You can also watch the event live on a smartphone or other Internet device on the Sprint TV ABC News Channel, which is part of the carrier's basic Sprint TV channel package. T-Mobile TV will only carry pre- and post-wedding coverage but start-to-finish coverage is available through Xfinity.tv, which has apps available on the Android Market and on iTunes.
In most cases, live-anchored coverage begins at 5 a.m. Eastern Time(2 a.m. Pacific) and live coverage of the ceremony starts at around 6 a.m. ET (3 a.m. PT). That's pretty early for most people, so what to do if you don't want to wake up hours before dawn?
Amazon unveiled its new cloud-based music service today, which will provide users with up to 5GB of free, online music storage.
The company is offering Amazon Cloud Drive, Amazon Cloud Player for Web, and Amazon Cloud Player for Android, all of which will let users upload their music collections to the cloud and access those songs on Android phones and tablets, as well as the PC and Mac.
No word on an iOS version, but Amazon recently launched an Amazon Appstore, so it's focus at the moment is likely on the Google-owned platform.
Amazon will provide users with 5GB of free storage. Those who purchase an album via Amazon's MP3 store will get 20GB of free storage for one year; albums purchased via Amazon MP3 are automatically added to Amazon's cloud service and do not count against a user's storage quota. Additional storage plans start at $20 per year, Amazon said.
Users can upload songs in AAC or MP3 formats, and can select certain songs, artists, or albums, or just upload the entire music library.
"The launch of Cloud Drive, Cloud Player for Web and Cloud Player for Android eliminates the need for constant software updates as well as the use of thumb drives and cables to move and manage music," Bill Carr, vice president of Movies and Music at Amazon, said in a statement.
Apple just released iOS 4.3.1 to the world, aiming to fix things like iPod touch display issues, AV-out troubles, problems with enterprise apps, and a few other bugs that were hanging around. If you've been running iOS 4.3 and have been experiencing a few niggles, chances are this'll clear that up. Connect your iPhone, iPad, or iPod touch to iTunes and grab the update.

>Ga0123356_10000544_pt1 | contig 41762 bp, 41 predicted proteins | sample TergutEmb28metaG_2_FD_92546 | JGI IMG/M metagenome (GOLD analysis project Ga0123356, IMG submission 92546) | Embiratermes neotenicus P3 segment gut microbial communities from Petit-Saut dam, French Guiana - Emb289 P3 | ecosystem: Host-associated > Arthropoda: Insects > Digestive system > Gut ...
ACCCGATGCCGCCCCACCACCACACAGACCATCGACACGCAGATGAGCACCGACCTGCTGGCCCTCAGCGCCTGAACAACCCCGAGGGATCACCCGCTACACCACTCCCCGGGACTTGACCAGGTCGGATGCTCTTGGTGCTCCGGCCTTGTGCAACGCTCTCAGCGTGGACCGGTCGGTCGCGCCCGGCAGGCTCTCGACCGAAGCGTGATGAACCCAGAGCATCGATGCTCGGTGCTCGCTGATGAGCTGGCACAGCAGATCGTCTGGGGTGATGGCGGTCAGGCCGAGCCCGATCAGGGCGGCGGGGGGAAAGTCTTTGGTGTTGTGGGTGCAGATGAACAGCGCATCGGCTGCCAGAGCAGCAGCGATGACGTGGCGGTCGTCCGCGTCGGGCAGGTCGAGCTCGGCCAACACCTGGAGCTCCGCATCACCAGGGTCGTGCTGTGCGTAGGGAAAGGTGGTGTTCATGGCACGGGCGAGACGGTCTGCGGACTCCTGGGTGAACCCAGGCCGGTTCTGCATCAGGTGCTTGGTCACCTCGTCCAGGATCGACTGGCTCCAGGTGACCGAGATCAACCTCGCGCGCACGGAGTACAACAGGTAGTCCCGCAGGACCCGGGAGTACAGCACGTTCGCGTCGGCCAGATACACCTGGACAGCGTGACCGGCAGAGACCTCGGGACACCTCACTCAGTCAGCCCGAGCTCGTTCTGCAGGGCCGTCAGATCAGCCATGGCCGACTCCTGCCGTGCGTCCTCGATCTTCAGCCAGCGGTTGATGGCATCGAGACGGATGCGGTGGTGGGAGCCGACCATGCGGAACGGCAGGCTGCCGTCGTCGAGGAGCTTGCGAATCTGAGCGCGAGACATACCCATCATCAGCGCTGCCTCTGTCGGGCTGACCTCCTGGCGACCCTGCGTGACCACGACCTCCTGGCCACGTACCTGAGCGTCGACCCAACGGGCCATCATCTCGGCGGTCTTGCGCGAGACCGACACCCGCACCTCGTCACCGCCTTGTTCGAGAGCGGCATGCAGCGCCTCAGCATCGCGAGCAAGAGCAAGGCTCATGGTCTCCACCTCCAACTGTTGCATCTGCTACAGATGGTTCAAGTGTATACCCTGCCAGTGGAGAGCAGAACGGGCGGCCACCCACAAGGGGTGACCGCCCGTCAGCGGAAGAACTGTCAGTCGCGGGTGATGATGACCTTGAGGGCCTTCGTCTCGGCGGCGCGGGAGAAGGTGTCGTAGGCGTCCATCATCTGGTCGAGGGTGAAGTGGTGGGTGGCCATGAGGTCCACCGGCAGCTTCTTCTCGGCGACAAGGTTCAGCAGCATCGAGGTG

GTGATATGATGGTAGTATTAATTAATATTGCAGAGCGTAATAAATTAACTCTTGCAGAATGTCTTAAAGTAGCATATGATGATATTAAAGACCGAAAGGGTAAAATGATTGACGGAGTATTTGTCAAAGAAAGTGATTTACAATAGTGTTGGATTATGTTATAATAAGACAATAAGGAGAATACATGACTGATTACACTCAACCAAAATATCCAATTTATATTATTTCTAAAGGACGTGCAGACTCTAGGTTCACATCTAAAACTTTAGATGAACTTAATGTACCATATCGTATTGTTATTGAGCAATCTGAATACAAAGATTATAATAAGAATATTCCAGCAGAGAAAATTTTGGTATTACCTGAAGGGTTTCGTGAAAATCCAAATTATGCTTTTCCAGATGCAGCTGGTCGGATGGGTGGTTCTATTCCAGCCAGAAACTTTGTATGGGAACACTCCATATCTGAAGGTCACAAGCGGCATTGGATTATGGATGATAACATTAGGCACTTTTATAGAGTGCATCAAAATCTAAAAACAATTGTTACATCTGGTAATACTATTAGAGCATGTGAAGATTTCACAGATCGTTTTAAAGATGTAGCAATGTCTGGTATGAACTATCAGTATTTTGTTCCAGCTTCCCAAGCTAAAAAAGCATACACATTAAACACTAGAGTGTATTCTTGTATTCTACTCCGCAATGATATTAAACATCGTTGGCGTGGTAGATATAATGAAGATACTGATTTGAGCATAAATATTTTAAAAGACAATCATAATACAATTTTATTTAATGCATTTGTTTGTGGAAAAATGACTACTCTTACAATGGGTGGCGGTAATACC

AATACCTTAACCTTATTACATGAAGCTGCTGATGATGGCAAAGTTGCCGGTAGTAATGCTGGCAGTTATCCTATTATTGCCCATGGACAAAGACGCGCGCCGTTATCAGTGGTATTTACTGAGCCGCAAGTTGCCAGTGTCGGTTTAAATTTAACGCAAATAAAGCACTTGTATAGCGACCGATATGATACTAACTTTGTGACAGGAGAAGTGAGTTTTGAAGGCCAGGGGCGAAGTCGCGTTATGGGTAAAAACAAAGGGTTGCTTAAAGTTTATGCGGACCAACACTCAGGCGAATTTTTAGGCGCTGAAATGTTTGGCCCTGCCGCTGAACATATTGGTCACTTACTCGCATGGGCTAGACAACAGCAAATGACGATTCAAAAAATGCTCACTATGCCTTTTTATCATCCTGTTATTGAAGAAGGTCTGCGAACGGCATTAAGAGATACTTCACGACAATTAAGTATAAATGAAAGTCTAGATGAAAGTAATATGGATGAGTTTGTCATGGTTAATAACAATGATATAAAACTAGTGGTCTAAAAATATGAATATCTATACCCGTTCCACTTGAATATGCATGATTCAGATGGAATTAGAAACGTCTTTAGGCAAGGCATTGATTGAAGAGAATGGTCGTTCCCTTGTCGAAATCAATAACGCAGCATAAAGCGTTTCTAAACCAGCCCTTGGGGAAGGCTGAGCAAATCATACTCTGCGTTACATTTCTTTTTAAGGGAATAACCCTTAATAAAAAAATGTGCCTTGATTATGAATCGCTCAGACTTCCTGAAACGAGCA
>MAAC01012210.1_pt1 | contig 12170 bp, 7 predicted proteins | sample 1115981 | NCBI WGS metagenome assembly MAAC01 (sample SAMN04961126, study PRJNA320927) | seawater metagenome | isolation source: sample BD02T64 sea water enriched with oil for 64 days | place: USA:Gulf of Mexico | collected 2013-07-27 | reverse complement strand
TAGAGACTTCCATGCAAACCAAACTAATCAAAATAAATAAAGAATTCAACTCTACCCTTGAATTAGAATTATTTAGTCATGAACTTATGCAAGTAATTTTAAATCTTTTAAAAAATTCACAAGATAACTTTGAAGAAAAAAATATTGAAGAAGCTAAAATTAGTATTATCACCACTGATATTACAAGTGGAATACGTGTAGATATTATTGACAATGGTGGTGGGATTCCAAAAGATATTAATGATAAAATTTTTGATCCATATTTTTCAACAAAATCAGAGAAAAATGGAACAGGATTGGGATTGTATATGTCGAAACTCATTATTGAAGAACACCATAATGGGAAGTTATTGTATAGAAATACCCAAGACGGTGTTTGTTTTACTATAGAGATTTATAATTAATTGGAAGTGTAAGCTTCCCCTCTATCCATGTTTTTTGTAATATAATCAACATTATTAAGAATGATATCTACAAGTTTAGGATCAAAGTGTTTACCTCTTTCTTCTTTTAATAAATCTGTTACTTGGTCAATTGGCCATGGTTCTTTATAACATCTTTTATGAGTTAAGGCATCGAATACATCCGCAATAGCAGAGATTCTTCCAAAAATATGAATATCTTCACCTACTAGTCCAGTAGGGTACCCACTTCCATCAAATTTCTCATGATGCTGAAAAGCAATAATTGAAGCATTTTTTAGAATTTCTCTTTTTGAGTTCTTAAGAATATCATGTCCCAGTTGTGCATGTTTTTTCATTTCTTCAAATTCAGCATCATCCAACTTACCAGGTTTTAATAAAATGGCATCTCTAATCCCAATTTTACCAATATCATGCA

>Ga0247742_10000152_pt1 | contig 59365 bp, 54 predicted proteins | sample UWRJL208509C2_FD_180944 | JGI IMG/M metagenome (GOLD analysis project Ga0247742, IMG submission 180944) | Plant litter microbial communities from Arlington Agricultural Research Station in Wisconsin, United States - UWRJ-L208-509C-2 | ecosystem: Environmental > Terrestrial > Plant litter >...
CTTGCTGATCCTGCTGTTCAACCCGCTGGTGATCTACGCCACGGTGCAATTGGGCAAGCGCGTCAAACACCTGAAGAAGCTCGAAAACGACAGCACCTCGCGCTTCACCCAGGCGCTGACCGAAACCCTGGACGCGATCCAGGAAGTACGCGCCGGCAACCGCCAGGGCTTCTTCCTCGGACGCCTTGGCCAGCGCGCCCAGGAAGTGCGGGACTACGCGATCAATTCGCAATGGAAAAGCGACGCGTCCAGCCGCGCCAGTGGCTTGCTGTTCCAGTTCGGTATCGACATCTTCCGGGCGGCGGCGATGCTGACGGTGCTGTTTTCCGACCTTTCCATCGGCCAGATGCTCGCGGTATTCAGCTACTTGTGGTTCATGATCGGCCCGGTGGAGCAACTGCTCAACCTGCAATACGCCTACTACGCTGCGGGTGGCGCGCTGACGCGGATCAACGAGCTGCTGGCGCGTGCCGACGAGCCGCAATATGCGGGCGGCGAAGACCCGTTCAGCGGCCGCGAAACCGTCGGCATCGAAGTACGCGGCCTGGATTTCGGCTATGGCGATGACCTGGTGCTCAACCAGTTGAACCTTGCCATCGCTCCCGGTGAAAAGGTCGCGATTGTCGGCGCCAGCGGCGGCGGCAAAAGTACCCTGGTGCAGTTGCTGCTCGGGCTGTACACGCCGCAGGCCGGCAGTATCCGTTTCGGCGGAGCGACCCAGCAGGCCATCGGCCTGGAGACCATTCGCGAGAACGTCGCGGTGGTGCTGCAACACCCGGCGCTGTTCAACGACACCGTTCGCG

"Kids today have missed the whole experience of putting the headphones on, turning it up to 10, holding the jacket, closing their eyes and getting lost in an album; and the beauty of taking your allowance money and making a decision based on the jacket, not knowing what the record sounded like, and looking at a couple of pictures and still imagining it," he said.
Bon Jovi's music can be found on iTunes, but apparently, he's none too thrilled about it.
"God, it was a magical, magical time," the "Livin' on a Prayer" singer continued. "I hate to sound like an old man now, but I am, and you mark my words, in a generation from now people are going to say: 'What happened?' Steve Jobs is personally responsible for killing the music business."
At Apple's iPad 2 reveal last week in San Francisco, CEO Steve Jobs said iOS 4.3 would be available on March 11, the same day the second-generation tablet will go on sale. In anticipation of the update to the mobile platform as well as the new tablet, Apple released iTunes 10.2 last Friday. Then on Tuesday, Apple handed out iTunes 10.2.1, which contained the exact same description as iTunes 10.2.
The update is seemingly identical to the 10.2 version of iTunes, which has an improved version of Home Sharing that lets users stream content from their iTunes library between computers and to an iPad, iPad 2, iPhone 3GS, iPhone 4 (GSM), or iPod touch (third and fourth generation), as long as the device running the iOS 4.3—which means users will have to wait until Friday to take advantage of beefed-up Home Sharing.
At Apple's iPad 2 reveal last week, CEO Steve Jobs said iOS 4.3 would be available for download on March 11, the same day the updated iPad goes on sale. But according to BGR, Apple will release the newest version of its mobile operating system at around 1 p.m. EST today.
The update brings a variety of new features, including enhanced Safari performance, iTunes home sharing, AirPlay improvements, slider switch rotation, and a personal hotspot for the iPhone 4. Apple iOS 4.3 will support all iPads, third- and fourth-generation iPod touch, iPhone 4, and iPhone 3GS.
- Sync with your iPhone, iPad, or iPod touch with iOS 4.3.
- Improved Home Sharing. Browse and play from your iTunes libraries with Home Sharing on any iPhone, iPad, or iPod touch with iOS 4.3.
Not much has changed, but as you can see, the iOS 4.3 functionality is there, and Home Sharing is gonna be awesome with AirPlay.